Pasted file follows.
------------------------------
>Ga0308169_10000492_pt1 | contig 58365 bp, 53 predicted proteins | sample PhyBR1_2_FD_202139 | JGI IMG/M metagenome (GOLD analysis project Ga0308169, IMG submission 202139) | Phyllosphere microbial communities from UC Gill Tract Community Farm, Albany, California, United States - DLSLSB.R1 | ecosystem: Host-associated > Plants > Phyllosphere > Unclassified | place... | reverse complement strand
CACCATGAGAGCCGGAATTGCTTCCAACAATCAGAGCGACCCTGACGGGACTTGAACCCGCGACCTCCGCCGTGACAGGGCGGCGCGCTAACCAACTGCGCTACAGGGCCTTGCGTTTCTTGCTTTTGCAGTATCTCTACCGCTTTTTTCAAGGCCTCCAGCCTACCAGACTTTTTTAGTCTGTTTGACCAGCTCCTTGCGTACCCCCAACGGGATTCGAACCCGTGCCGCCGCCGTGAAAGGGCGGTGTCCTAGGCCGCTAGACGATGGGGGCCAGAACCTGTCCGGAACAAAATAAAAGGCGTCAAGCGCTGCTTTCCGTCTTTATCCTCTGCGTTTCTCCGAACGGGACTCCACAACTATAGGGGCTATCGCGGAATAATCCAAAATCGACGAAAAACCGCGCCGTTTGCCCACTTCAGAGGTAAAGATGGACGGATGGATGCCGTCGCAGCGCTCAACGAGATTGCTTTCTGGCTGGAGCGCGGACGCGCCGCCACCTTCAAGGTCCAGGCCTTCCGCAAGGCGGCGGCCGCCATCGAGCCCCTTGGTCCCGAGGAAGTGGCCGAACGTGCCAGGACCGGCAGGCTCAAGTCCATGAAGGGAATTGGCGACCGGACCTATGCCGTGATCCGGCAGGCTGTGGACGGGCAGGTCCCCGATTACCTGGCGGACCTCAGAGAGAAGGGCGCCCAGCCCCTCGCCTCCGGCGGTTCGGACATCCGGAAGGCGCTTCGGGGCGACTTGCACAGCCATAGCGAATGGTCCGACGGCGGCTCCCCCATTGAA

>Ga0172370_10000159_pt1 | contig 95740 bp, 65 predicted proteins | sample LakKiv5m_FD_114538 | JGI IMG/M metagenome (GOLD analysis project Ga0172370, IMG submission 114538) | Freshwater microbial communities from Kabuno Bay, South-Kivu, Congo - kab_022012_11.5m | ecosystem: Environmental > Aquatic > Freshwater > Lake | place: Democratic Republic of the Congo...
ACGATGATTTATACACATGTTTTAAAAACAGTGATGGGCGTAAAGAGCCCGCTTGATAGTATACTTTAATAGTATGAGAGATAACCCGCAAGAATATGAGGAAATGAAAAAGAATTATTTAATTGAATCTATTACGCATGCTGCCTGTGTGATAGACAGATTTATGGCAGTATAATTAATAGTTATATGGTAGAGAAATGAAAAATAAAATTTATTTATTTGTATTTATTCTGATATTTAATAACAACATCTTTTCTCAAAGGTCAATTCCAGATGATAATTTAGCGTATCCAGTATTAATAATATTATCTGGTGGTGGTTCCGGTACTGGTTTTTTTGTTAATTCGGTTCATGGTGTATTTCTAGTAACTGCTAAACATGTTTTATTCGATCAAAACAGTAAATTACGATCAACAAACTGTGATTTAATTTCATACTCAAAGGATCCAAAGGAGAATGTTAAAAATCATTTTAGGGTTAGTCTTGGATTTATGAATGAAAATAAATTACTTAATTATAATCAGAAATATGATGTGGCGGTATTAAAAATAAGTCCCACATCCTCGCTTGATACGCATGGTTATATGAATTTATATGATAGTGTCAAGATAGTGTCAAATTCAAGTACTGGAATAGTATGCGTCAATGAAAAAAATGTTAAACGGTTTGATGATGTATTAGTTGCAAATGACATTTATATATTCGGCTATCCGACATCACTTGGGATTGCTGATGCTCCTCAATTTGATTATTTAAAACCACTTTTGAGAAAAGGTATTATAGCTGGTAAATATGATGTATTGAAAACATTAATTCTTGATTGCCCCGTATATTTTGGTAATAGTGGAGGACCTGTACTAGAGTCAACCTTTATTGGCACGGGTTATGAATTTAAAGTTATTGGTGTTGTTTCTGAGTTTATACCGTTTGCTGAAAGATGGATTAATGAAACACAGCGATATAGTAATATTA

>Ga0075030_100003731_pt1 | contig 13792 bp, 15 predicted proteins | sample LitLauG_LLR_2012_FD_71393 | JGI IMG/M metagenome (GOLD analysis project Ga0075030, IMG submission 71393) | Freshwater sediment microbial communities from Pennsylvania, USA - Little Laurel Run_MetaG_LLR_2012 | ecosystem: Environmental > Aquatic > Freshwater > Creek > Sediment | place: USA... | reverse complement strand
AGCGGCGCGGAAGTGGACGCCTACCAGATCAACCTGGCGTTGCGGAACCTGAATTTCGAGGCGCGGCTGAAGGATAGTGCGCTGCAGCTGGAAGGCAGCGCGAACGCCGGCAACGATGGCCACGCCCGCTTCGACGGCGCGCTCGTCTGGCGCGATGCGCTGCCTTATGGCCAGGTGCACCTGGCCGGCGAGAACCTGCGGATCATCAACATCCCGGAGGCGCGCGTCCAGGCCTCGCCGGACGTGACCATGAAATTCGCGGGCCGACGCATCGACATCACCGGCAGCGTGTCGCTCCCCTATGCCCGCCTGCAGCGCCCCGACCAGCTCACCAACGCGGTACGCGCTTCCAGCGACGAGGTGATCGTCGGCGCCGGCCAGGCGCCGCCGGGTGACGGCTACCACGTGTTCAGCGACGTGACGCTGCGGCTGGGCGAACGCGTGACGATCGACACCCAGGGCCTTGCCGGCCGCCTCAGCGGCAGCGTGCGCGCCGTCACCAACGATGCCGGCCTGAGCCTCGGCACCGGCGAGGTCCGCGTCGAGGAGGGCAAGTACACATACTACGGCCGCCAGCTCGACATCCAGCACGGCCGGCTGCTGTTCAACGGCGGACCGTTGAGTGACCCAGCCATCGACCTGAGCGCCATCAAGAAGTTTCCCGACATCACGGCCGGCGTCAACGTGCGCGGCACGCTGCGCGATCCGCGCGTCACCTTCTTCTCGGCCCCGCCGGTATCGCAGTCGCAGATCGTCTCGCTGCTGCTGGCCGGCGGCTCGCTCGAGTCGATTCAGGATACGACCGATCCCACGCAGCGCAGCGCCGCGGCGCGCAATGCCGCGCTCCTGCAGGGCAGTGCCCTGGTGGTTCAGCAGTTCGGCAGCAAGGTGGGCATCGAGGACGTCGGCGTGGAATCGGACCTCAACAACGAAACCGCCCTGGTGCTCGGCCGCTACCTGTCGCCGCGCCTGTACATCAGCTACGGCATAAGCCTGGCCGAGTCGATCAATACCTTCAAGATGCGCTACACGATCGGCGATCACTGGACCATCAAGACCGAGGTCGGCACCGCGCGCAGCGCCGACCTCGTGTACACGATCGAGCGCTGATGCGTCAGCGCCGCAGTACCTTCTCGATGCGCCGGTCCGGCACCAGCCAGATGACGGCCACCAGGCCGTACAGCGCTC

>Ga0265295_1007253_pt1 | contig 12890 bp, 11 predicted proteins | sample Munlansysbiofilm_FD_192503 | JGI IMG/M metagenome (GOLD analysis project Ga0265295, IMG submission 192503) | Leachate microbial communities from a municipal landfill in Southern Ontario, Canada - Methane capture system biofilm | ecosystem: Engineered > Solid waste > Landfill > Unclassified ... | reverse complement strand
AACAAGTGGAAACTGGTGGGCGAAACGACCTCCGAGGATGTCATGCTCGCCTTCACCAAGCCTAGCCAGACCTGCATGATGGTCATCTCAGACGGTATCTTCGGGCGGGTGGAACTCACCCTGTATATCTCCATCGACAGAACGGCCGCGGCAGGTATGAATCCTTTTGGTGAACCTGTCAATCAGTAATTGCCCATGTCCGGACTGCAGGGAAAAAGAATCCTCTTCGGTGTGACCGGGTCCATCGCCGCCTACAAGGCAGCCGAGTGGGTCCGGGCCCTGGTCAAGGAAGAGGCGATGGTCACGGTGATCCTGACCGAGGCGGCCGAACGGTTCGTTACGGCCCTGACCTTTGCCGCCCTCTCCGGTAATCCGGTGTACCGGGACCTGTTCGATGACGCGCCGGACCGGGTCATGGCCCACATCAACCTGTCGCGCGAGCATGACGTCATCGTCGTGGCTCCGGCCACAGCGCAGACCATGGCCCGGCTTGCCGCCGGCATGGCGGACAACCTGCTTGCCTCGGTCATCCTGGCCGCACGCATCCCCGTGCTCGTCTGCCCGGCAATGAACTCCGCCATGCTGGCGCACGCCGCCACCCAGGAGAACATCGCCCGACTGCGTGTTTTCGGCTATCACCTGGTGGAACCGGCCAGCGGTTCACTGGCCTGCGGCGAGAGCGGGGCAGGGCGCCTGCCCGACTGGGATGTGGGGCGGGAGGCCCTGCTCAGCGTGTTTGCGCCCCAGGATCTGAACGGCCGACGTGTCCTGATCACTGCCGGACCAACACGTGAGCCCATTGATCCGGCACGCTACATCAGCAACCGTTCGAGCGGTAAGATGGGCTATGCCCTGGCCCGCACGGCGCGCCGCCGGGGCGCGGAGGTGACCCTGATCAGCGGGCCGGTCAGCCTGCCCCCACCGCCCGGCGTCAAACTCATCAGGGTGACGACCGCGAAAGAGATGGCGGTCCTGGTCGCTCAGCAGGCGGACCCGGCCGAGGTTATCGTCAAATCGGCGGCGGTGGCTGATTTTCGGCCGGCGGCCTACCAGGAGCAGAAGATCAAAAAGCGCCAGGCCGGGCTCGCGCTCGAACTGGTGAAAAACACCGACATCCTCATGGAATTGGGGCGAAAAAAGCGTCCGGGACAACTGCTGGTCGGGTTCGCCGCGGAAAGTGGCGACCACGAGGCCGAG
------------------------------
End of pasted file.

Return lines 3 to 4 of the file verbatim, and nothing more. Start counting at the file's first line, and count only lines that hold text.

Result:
>Ga0172370_10000159_pt1 | contig 95740 bp, 65 predicted proteins | sample LakKiv5m_FD_114538 | JGI IMG/M metagenome (GOLD analysis project Ga0172370, IMG submission 114538) | Freshwater microbial communities from Kabuno Bay, South-Kivu, Congo - kab_022012_11.5m | ecosystem: Environmental > Aquatic > Freshwater > Lake | place: Democratic Republic of the Congo...
ACGATGATTTATACACATGTTTTAAAAACAGTGATGGGCGTAAAGAGCCCGCTTGATAGTATACTTTAATAGTATGAGAGATAACCCGCAAGAATATGAGGAAATGAAAAAGAATTATTTAATTGAATCTATTACGCATGCTGCCTGTGTGATAGACAGATTTATGGCAGTATAATTAATAGTTATATGGTAGAGAAATGAAAAATAAAATTTATTTATTTGTATTTATTCTGATATTTAATAACAACATCTTTTCTCAAAGGTCAATTCCAGATGATAATTTAGCGTATCCAGTATTAATAATATTATCTGGTGGTGGTTCCGGTACTGGTTTTTTTGTTAATTCGGTTCATGGTGTATTTCTAGTAACTGCTAAACATGTTTTATTCGATCAAAACAGTAAATTACGATCAACAAACTGTGATTTAATTTCATACTCAAAGGATCCAAAGGAGAATGTTAAAAATCATTTTAGGGTTAGTCTTGGATTTATGAATGAAAATAAATTACTTAATTATAATCAGAAATATGATGTGGCGGTATTAAAAATAAGTCCCACATCCTCGCTTGATACGCATGGTTATATGAATTTATATGATAGTGTCAAGATAGTGTCAAATTCAAGTACTGGAATAGTATGCGTCAATGAAAAAAATGTTAAACGGTTTGATGATGTATTAGTTGCAAATGACATTTATATATTCGGCTATCCGACATCACTTGGGATTGCTGATGCTCCTCAATTTGATTATTTAAAACCACTTTTGAGAAAAGGTATTATAGCTGGTAAATATGATGTATTGAAAACATTAATTCTTGATTGCCCCGTATATTTTGGTAATAGTGGAGGACCTGTACTAGAGTCAACCTTTATTGGCACGGGTTATGAATTTAAAGTTATTGGTGTTGTTTCTGAGTTTATACCGTTTGCTGAAAGATGGATTAATGAAACACAGCGATATAGTAATATTA